Instacart GM Says Online Complexity Complicates Grocers’ Efforts to Build In-House Systems

eGrocery’s Complexity Hinders Efforts to Build in-House Systems

As Instacart steps up its digital capabilities, it becomes increasingly difficult for grocers — especially smaller players — to build competitive in-house eCommerce systems.

In an interview with PYMNTS following the announcement of the aggregator’s new made-to-order featureRob Hill, general manager of order ahead at Instacart, said online grocery’s complexity makes it difficult for independents to build in-house platforms that can keep up, especially as aggregators keep becoming more sophisticated.

“When it comes to online grocery ordering, there are a few friction points that still exist,” Hill said. “One major challenge is that many grocery retailers still struggle to make the online shift on their own. … The thing is, if you don’t have a solid ordering system in place, it becomes tough to digitize the whole in-store fulfillment process. This has been a headache for grocers for a while.”

Hill emphasized the high degree of coordination required to sync up ordering platforms with all the “behind-the-scenes” processes that go into fulfillment. These can include managing digital inventory, picking the items, getting them to consumers’ doors and now, as of this new feature, assembling made-to-order items, among other tasks.

Yet relying on third parties such as Instacart can have significant drawbacks for grocers, requiring them to lose a portion of every sale in an industry where margins are already notoriously narrow. Additionally, grocers lose consumer loyalty to the aggregator, given that the aggregator both serves as their point of contact and retains the transaction data.

While many grocers may not have the resources to build their own systems that can compete with Instacart’s, they also do not necessarily have the freedom to opt out, as an increasing number of consumers shift their grocery spending into digital channels.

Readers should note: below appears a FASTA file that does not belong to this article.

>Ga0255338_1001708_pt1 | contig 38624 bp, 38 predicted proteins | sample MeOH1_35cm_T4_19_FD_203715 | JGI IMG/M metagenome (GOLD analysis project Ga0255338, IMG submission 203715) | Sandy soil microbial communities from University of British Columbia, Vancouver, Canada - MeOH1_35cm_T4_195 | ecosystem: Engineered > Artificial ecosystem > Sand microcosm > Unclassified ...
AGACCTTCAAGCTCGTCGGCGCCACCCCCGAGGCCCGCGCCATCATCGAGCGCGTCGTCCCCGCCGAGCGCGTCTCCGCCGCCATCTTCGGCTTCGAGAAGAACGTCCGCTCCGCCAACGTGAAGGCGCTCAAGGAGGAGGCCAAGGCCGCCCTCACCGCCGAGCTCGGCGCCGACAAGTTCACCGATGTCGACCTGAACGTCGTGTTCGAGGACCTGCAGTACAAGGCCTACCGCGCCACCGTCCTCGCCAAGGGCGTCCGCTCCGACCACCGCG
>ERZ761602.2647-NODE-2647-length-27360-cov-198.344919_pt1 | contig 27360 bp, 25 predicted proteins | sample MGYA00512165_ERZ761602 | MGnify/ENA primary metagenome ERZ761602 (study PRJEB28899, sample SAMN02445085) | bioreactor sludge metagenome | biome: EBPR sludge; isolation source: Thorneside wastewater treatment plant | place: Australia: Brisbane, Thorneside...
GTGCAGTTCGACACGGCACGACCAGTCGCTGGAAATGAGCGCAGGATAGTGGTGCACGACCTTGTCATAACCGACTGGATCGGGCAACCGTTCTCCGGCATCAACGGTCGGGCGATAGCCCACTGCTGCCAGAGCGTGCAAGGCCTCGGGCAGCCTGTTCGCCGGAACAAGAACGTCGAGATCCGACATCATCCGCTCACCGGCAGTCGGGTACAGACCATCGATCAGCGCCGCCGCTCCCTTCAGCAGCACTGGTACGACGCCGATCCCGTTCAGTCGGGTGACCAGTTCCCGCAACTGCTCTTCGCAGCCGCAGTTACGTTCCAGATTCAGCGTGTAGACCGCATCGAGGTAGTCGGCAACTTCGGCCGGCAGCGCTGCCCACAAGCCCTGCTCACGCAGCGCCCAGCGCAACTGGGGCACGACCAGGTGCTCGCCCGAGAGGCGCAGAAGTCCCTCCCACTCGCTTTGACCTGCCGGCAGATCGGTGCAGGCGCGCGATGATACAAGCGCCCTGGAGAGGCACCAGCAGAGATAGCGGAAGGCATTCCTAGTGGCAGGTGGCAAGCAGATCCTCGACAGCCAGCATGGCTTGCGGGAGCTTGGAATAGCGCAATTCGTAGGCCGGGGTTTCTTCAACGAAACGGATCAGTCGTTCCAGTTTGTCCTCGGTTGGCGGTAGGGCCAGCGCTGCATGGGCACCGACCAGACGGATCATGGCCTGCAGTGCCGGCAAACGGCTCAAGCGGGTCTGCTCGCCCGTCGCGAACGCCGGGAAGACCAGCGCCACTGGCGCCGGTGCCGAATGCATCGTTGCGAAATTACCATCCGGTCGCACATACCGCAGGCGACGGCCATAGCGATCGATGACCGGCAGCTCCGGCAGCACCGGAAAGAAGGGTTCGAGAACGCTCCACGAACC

Research from the PYMNTS study “Tracking the Digital Payments Takeover: Catching the Coming eCommerce Wave,” created in collaboration with Amazon Web Services (AWS), revealed that about one in three shoppers said they are very or extremely likely to increase their online grocery purchases in the next year. Plus, these online grocery shoppers tend to spend 32% more per order than in-store customers.

Additionally, digitizing is not just about meeting consumer demand; it can also help boost efficiency in the cases of labor-intensive brick-and-mortar tasks, such as fulfilling made-to-order requests.

“In the past, managing custom-made orders at grocery stores was a lot of work,” Hill said. “Retailers had to rely on manual methods, like pen and paper ordering or spreadsheet-based order management, which are both time-consuming and inefficient.”

The process was also error-prone and added work for consumers, he said.

Yet even as grocery becomes increasingly digital, retailers cannot overlook most consumers’ ongoing preference for brick-and-mortar shopping, which enables them to pick out their own products, choosing, for instance, the avocado that is just the level of ripeness that they would like. The “Tracking the Digital Payments Takeover” study revealed that 88% of grocery transactions still occur in stores.

As such, Instacart is currently focused not on digitizing all transactions but on supplementing the brick-and-mortar experience with digital options.

“We see benefits of both [digital and physical],” Hill said. “… As consumers continue to expect personalization, look to save money, and also discover new products, an evolved digital presence helps grocers meet customer demands alongside their brick-and-mortar stores.”